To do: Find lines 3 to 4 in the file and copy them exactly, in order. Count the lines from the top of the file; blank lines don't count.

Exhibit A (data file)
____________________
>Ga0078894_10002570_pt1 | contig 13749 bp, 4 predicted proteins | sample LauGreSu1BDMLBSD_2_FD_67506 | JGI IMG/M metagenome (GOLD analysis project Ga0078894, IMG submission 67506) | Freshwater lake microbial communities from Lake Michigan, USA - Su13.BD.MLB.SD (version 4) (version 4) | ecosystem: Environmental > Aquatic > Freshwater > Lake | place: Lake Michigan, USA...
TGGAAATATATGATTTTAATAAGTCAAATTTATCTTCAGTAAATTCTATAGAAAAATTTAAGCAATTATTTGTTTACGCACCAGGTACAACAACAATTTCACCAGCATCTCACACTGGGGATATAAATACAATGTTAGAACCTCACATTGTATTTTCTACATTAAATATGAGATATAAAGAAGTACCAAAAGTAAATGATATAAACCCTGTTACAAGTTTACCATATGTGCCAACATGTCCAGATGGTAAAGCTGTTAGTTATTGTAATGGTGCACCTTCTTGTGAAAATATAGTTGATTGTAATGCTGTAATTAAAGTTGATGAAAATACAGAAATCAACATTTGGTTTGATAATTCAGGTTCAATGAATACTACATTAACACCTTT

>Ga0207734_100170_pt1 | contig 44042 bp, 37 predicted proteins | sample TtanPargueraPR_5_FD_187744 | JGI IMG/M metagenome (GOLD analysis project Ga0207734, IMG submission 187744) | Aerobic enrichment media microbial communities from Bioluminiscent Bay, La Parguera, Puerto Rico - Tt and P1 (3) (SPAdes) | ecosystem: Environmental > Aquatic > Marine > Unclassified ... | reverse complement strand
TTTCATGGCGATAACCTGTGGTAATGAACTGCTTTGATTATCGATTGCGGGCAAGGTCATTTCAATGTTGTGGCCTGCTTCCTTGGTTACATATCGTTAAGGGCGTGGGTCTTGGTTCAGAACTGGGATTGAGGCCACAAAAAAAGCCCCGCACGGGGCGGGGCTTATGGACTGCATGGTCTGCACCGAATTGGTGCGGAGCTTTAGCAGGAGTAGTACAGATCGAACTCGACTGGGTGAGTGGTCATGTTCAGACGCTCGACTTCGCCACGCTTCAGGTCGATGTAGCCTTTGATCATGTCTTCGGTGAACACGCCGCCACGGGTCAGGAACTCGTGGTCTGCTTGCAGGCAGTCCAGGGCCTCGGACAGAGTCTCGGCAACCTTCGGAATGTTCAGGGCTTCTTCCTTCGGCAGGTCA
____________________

>Ga0207734_100170_pt1 | contig 44042 bp, 37 predicted proteins | sample TtanPargueraPR_5_FD_187744 | JGI IMG/M metagenome (GOLD analysis project Ga0207734, IMG submission 187744) | Aerobic enrichment media microbial communities from Bioluminiscent Bay, La Parguera, Puerto Rico - Tt and P1 (3) (SPAdes) | ecosystem: Environmental > Aquatic > Marine > Unclassified ... | reverse complement strand
TTTCATGGCGATAACCTGTGGTAATGAACTGCTTTGATTATCGATTGCGGGCAAGGTCATTTCAATGTTGTGGCCTGCTTCCTTGGTTACATATCGTTAAGGGCGTGGGTCTTGGTTCAGAACTGGGATTGAGGCCACAAAAAAAGCCCCGCACGGGGCGGGGCTTATGGACTGCATGGTCTGCACCGAATTGGTGCGGAGCTTTAGCAGGAGTAGTACAGATCGAACTCGACTGGGTGAGTGGTCATGTTCAGACGCTCGACTTCGCCACGCTTCAGGTCGATGTAGCCTTTGATCATGTCTTCGGTGAACACGCCGCCACGGGTCAGGAACTCGTGGTCTGCTTGCAGGCAGTCCAGGGCCTCGGACAGAGTCTCGGCAACCTTCGGAATGTTCAGGGCTTCTTCCTTCGGCAGGTCA